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Preventing Springfield Bike Accidents with Back-to-School Safety Tips

Commuting to school via bicycle is a popular option for many children and college students. In fact, according to the Pedestrian and Bicycle Information Center, about four percent of bicyclists say they ride in order to commute to-and-from school. With around nine million bike trips every day occurring in the U.S., this means there are a significant number of people on the roads riding to and from class. Unfortunately, bike riding can be dangerous business, especially for young people. bike

Drivers need to be aware that their may be more kids on the road now that school is coming back into session. Parents also need to help ensure that their children are making smart choices and following best practices for safety when they commute via bicycle. If an accident does occur, victims and their families have legal rights. A personal injury lawyer can help.

Bike Safety an Important Issue

Kids who ride their bikes to school may face serious risk of injury or death in a motor vehicle collision. In fact, while just 3.2 percent of bicycle trips involve children who are aged 15 or younger, around 18 percent of total bike accidents that caused injury in 2010 affected someone under the age of 14.

Parents can do their part to try to keep kids from getting hurt on their bikes. Parents Central at SaferCar.gov provides information and advice for parents. Parents are urged to ensure that their children wear helmets while riding and that those helmets are properly fitted to the child.

Helmets cannot prevent all injuries or fatalities so the goal should always be to reduce the risk of a collision occurring. Choosing a safe route is one way to reduce the danger and 10 Characteristics of a Safe Route have been identified including:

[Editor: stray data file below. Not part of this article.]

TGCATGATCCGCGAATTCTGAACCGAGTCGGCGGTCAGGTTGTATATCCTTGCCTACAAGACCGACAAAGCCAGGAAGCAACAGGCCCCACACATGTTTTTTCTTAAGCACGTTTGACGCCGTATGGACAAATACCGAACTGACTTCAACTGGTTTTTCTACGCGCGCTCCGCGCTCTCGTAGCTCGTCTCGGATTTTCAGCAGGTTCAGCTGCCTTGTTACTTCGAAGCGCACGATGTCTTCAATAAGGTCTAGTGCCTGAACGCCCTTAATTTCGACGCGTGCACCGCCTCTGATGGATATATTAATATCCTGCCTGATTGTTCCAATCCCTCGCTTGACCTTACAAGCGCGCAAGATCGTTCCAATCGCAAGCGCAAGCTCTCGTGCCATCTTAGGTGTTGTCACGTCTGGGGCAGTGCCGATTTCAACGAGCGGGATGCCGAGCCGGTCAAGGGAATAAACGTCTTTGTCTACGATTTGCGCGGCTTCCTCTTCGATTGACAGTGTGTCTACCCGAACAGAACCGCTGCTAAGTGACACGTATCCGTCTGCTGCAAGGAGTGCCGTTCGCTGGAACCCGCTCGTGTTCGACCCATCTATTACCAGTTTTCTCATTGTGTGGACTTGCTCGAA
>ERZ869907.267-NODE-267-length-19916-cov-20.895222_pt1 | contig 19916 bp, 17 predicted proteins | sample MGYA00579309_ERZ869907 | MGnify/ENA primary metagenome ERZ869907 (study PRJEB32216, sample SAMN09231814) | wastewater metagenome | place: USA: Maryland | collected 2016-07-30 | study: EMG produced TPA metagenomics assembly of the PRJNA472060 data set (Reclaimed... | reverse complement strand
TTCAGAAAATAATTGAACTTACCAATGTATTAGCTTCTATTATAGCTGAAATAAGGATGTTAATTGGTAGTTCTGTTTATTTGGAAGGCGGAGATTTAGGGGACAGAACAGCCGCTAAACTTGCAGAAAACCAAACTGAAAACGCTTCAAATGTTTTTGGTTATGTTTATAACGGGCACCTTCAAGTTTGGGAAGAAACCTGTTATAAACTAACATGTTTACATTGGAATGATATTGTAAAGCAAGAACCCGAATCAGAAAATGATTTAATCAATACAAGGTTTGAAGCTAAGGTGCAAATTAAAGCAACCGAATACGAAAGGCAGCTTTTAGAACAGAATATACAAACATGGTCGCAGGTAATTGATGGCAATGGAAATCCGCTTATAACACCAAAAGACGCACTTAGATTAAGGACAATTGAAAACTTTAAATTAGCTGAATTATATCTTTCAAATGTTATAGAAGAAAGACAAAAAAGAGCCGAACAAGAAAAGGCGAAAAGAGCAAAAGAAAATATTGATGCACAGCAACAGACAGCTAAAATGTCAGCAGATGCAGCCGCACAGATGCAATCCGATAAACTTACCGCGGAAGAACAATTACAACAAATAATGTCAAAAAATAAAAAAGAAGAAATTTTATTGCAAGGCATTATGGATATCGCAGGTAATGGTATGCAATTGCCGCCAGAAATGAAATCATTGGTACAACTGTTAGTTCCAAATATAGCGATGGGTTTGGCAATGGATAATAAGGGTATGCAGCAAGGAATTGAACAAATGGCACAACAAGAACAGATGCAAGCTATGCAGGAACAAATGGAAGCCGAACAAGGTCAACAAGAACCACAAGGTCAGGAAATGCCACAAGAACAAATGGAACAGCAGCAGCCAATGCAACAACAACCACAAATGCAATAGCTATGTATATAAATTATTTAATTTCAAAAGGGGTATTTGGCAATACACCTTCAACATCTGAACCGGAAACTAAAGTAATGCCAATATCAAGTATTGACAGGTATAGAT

• Selecting a road where there is a low volume of traffic.
  • Choosing a road that has bicycle lanes, or at least sidewalks or paths for bicyclists.
  • Selecting a road where the speed limit is low.
  • Ensuring that the route does not have overgrown bushes or trees that obstruct the driver’s views of the bicycle rider.
  • Selecting a road where there are pedestrian crossings and where there are traffic signals.
  • Ensuring that the route has sufficient and adequate lighting so bicyclists can be seen by drivers.
  • Choosing a route where there are multiple pedestrians and bicycle riders.
  • Looking for an area where there is a neighborhood watch or other safety group to look out for people who violate the laws.
  • Looking for an area where there are pedestrian or bicycle rider groups led by safe role models.
  • Selecting a route where drivers are generally responsible and respectful of all parties on the road, and where the drivers generally obey the speed limit and other rules of the road.

Unfortunately, bicycle riders cannot predict the behavior of drivers, although driver actions are fundamentally important to safety. Drivers need to be aware there may be kids commuting to school and should take extra precautions to pay attention and be safe.